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Introduction to High-end Graphics Cards

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The importance of the graphics card in a proper high-end (simulator/gaming) set-up cannot be underestimated; it can make or break the system’s performance, because it not only generates a video signal, but also takes care of the specialist rendering computations which would otherwise be carried out by the main CPU. Also take into account that the graphics card architecture is designed with these rendering actions in mind, leading to a component that is completely optimized for this purpose. The rendering performance of the graphics card cannot, therefore, be beaten, even by the fastest main CPUs. Simulation and gaming software depends heavily on the performance of the graphics card, so this should not be the component that you try to save your money on. Let’s take a look at the key elements that set the cards apart.

AMD Raedeon graphics card  NVidia graphics card

Graphics processing unit (GPU)

The processing unit of a graphics card specializes in conducting floating point operations, which are the cornerstone of rendering calculations. This is carried out by the Graphical Processing Unit (GPU). The issues of concern are two-fold.

The first is the GPU's clock frequency, which is like every other processing unit: the higher the better. The second issue is the architecture and number of pipelines. A pipeline translates a 3D image, characterized by vertices and lines, into a 2D image formed by pixels. Pipelines operate in parallel, so having a lot of them will help a great deal when it comes to achieving fast rendering times.

Video memory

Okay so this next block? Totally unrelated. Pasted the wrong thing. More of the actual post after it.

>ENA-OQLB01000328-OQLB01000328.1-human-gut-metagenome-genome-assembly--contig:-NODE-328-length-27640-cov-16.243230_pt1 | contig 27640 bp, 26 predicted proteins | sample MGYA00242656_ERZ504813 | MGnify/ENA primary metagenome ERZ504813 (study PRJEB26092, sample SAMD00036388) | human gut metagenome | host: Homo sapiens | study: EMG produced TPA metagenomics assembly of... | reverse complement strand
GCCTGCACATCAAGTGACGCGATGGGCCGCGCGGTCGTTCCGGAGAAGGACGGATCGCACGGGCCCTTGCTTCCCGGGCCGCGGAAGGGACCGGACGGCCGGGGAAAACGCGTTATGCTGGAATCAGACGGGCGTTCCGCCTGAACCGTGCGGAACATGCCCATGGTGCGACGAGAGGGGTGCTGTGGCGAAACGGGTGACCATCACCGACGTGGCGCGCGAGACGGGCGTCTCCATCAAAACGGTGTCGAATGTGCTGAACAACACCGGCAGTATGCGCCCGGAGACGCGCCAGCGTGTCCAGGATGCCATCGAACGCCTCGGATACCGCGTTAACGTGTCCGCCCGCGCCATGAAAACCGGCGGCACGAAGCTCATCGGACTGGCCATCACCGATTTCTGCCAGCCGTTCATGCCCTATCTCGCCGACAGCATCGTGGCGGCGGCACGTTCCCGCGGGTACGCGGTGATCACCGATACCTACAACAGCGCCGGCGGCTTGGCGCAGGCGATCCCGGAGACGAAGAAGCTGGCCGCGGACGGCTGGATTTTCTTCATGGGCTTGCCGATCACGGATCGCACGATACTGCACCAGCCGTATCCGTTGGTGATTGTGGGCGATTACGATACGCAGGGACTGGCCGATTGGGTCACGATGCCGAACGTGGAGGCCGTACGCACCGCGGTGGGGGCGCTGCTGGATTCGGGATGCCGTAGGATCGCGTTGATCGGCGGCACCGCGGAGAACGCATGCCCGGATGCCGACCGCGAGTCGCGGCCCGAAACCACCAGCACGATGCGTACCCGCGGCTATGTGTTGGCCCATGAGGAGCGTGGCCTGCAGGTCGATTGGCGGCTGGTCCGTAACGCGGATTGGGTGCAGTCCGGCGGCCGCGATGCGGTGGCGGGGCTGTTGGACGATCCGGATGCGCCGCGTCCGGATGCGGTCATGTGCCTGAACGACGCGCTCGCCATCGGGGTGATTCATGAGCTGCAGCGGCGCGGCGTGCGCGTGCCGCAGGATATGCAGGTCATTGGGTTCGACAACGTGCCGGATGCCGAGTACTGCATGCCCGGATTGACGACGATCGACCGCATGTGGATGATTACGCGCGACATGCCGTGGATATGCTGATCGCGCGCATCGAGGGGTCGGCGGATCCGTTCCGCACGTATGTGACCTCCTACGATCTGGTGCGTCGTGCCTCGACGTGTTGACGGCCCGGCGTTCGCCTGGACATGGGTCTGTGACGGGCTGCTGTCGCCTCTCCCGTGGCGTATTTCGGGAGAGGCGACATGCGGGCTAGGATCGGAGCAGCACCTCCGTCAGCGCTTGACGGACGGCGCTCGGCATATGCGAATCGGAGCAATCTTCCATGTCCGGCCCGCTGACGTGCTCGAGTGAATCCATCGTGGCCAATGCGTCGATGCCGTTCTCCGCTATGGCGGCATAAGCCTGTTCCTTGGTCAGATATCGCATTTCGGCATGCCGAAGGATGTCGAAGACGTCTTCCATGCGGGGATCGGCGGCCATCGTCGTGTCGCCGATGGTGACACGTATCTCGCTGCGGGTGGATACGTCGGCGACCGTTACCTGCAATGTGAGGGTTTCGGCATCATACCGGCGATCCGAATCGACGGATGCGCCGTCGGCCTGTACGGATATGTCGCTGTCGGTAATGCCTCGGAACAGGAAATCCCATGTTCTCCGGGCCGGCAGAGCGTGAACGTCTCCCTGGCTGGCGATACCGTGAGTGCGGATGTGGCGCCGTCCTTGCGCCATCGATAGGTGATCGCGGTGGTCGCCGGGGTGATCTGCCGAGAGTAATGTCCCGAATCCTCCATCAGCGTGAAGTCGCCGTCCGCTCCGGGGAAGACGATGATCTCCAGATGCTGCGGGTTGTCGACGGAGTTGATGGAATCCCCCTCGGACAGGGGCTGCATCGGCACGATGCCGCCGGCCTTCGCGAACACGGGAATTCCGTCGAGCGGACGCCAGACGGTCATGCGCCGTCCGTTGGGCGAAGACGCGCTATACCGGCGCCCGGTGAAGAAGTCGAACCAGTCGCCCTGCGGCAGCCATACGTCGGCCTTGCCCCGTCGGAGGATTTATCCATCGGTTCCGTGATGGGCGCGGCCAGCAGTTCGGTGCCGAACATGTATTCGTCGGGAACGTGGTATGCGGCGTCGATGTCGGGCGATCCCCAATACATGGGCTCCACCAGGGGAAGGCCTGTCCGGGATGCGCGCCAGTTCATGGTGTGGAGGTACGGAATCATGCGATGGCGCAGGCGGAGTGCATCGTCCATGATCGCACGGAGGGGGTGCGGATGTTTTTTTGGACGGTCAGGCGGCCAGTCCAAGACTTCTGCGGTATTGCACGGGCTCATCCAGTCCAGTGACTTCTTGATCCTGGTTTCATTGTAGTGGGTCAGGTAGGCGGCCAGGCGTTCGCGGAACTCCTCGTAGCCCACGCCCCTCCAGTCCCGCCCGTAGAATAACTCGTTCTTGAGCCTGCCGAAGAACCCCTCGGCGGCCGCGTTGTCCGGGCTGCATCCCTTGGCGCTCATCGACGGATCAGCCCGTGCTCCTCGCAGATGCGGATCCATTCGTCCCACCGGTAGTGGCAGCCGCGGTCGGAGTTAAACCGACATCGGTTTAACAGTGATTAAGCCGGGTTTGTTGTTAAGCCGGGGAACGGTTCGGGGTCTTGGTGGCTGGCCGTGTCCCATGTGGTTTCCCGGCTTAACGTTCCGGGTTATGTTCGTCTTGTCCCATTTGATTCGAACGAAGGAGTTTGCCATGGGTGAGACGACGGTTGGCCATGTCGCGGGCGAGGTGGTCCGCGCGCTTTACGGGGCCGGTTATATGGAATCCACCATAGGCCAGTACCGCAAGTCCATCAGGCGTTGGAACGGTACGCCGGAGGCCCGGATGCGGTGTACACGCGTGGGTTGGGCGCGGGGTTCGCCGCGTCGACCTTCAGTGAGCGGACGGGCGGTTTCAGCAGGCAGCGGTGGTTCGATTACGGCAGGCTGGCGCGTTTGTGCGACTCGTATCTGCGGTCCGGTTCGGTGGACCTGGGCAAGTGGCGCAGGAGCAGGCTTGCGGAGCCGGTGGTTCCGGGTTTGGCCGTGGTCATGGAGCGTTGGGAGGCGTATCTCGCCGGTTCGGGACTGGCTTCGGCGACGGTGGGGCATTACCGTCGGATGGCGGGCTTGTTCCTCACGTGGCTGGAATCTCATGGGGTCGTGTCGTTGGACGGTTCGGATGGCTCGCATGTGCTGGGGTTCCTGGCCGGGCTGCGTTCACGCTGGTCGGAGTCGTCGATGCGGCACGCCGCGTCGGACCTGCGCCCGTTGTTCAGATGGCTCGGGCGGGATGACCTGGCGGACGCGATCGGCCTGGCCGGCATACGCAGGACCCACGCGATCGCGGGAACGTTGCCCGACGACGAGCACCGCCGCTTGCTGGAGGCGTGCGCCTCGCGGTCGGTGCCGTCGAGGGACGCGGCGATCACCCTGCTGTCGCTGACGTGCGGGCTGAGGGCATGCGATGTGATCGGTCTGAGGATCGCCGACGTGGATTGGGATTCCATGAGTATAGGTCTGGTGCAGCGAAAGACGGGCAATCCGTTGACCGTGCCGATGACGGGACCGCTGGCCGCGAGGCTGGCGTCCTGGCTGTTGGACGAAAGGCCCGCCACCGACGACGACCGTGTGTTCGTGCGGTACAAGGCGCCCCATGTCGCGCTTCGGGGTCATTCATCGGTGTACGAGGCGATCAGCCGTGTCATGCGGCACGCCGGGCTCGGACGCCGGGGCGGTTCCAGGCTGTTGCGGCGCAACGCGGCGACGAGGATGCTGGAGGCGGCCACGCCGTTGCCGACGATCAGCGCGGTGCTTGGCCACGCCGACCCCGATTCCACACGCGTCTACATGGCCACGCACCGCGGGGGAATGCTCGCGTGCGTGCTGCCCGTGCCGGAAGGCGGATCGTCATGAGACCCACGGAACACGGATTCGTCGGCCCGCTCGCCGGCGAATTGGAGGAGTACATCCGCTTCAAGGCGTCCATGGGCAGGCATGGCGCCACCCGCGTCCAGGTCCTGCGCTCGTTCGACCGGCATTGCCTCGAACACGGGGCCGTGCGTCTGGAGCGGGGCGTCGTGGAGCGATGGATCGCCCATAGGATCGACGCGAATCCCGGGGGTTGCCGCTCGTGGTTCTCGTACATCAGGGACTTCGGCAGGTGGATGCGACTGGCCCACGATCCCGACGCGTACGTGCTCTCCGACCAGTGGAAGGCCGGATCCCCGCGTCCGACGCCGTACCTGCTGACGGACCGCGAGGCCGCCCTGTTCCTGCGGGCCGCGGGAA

The performance of the GPU does not only depend on its clock frequency, with memory access time also being a critical parameter in the chain which defines overall performance. For this reason, graphics cards have their own memory so that the GPU can directly access this. The more memory that is available for the GPU, the better the overall performance will be.

Memory bandwidth

It is also crucial that the GPU can transfer massive amounts of data at lightning speed. The two most important figures here are the number of bits the memory interface is comprised of, and the memory clock frequency. The memory bandwidth, which consists of these two elements, is expressed in GB per second.

Bus interface

The bus interface connects the graphics card to the main CPU system bus. Overall performance increases with the available bandwidth of this interface. To date, the most important bus interfaces are PCI, AGP and PCI-Express (PCI-E). In this section, we will only focus on cards with a PCI-E interface, as this has been widely adopted by PC manufacturers and is also the fastest. Of course, your PC must be equipped with a PCI-E type of extension slot to use this type of graphics card.

Multi monitor support

All of the mainstream graphics cards that are suitable for use with simulation software can drive two monitors independently. There are also graphics cards on the market that can drive up to six displays. The native resolutions vary between manufacturers.

TV output

Some graphics cards are also capable of driving a TV set. This might be appealing when it comes to modern HD televisions, but most perform poorly when it comes to simulation as a result of several of the image enhancing algorithms conducted by the set. These algorithms are adequate for television but not for PC video signals (they often introduce some time lag, which would be disastrous for most simulation purposes). What’s more, the viewing expanse of televisions isn't designed for short distances.

Video interfaces

There are three important video interfaces that are used to connect the monitor to the graphics card: DVI-I (digital and analogue), VGA (analogue) and DisplayPort (digital). Most modern systems use the DVI-I connector. If there is a mismatch between the connector on the graphics card and the one on the display system, a connector adapter must be used to remedy the problem.

VGA connector  HDMI connector  DVI pinouts  DiplayPort

Two parallel graphics cards

Both AMD and NVidia have developed ways to enable two graphics cards to work together in parallel on the same image. In this configuration, you can theoretically increase performance two-fold. AMD calls their version CrossFireX and NVidia talks about the SLI (Scalable Link Interface). With AMD, the cards don't have to be the same GPU version, while with NVidia they must be. The NVidia solution also needs an SLI compliant motherboard for their approach to work.

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HeliStart is authored by Peter Goossens.


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